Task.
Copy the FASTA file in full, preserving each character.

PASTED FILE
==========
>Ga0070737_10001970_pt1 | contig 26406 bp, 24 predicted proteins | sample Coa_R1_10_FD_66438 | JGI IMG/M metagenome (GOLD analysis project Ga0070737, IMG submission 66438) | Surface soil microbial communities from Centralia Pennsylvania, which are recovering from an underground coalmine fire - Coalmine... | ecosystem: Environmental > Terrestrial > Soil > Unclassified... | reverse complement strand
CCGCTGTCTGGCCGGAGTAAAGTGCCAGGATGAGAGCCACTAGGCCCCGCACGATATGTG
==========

>Ga0070737_10001970_pt1 | contig 26406 bp, 24 predicted proteins | sample Coa_R1_10_FD_66438 | JGI IMG/M metagenome (GOLD analysis project Ga0070737, IMG submission 66438) | Surface soil microbial communities from Centralia Pennsylvania, which are recovering from an underground coalmine fire - Coalmine... | ecosystem: Environmental > Terrestrial > Soil > Unclassified... | reverse complement strand
CCGCTGTCTGGCCGGAGTAAAGTGCCAGGATGAGAGCCACTAGGCCCCGCACGATATGTG